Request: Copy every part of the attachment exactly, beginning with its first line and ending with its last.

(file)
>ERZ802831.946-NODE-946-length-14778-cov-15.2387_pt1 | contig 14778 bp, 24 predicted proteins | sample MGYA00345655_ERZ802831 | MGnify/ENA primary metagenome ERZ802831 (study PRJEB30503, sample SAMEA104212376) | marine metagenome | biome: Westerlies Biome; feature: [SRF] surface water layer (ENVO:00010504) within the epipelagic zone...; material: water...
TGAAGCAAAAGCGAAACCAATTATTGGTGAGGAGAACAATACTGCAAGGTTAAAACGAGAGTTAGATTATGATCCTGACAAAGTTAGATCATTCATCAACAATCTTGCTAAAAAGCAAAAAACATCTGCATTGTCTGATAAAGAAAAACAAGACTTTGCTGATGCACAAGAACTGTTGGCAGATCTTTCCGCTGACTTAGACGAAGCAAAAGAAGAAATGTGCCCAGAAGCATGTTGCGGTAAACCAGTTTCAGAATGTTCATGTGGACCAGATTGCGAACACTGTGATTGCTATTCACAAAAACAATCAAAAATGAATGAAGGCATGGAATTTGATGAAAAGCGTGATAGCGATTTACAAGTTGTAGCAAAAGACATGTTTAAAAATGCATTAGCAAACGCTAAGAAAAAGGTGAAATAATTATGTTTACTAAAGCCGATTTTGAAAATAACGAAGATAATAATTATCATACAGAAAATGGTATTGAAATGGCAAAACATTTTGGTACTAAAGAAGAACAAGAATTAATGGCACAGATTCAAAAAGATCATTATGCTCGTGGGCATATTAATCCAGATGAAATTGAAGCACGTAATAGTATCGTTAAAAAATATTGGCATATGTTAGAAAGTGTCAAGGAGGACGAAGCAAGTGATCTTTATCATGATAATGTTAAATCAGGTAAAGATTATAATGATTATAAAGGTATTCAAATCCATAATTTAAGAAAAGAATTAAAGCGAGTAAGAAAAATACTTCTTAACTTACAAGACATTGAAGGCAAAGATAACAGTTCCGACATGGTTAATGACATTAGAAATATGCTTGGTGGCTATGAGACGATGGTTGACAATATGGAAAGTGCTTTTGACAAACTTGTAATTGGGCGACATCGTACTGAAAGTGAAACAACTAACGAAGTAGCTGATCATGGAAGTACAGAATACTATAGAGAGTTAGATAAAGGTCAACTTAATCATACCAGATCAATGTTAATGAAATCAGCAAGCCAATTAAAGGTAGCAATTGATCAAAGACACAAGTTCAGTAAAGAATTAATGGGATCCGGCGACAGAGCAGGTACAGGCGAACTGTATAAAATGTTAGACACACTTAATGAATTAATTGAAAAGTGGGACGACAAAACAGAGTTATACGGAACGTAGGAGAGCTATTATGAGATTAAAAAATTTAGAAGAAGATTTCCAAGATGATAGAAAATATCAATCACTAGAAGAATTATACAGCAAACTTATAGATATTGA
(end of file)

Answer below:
>ERZ802831.946-NODE-946-length-14778-cov-15.2387_pt1 | contig 14778 bp, 24 predicted proteins | sample MGYA00345655_ERZ802831 | MGnify/ENA primary metagenome ERZ802831 (study PRJEB30503, sample SAMEA104212376) | marine metagenome | biome: Westerlies Biome; feature: [SRF] surface water layer (ENVO:00010504) within the epipelagic zone...; material: water...
TGAAGCAAAAGCGAAACCAATTATTGGTGAGGAGAACAATACTGCAAGGTTAAAACGAGAGTTAGATTATGATCCTGACAAAGTTAGATCATTCATCAACAATCTTGCTAAAAAGCAAAAAACATCTGCATTGTCTGATAAAGAAAAACAAGACTTTGCTGATGCACAAGAACTGTTGGCAGATCTTTCCGCTGACTTAGACGAAGCAAAAGAAGAAATGTGCCCAGAAGCATGTTGCGGTAAACCAGTTTCAGAATGTTCATGTGGACCAGATTGCGAACACTGTGATTGCTATTCACAAAAACAATCAAAAATGAATGAAGGCATGGAATTTGATGAAAAGCGTGATAGCGATTTACAAGTTGTAGCAAAAGACATGTTTAAAAATGCATTAGCAAACGCTAAGAAAAAGGTGAAATAATTATGTTTACTAAAGCCGATTTTGAAAATAACGAAGATAATAATTATCATACAGAAAATGGTATTGAAATGGCAAAACATTTTGGTACTAAAGAAGAACAAGAATTAATGGCACAGATTCAAAAAGATCATTATGCTCGTGGGCATATTAATCCAGATGAAATTGAAGCACGTAATAGTATCGTTAAAAAATATTGGCATATGTTAGAAAGTGTCAAGGAGGACGAAGCAAGTGATCTTTATCATGATAATGTTAAATCAGGTAAAGATTATAATGATTATAAAGGTATTCAAATCCATAATTTAAGAAAAGAATTAAAGCGAGTAAGAAAAATACTTCTTAACTTACAAGACATTGAAGGCAAAGATAACAGTTCCGACATGGTTAATGACATTAGAAATATGCTTGGTGGCTATGAGACGATGGTTGACAATATGGAAAGTGCTTTTGACAAACTTGTAATTGGGCGACATCGTACTGAAAGTGAAACAACTAACGAAGTAGCTGATCATGGAAGTACAGAATACTATAGAGAGTTAGATAAAGGTCAACTTAATCATACCAGATCAATGTTAATGAAATCAGCAAGCCAATTAAAGGTAGCAATTGATCAAAGACACAAGTTCAGTAAAGAATTAATGGGATCCGGCGACAGAGCAGGTACAGGCGAACTGTATAAAATGTTAGACACACTTAATGAATTAATTGAAAAGTGGGACGACAAAACAGAGTTATACGGAACGTAGGAGAGCTATTATGAGATTAAAAAATTTAGAAGAAGATTTCCAAGATGATAGAAAATATCAATCACTAGAAGAATTATACAGCAAACTTATAGATATTGA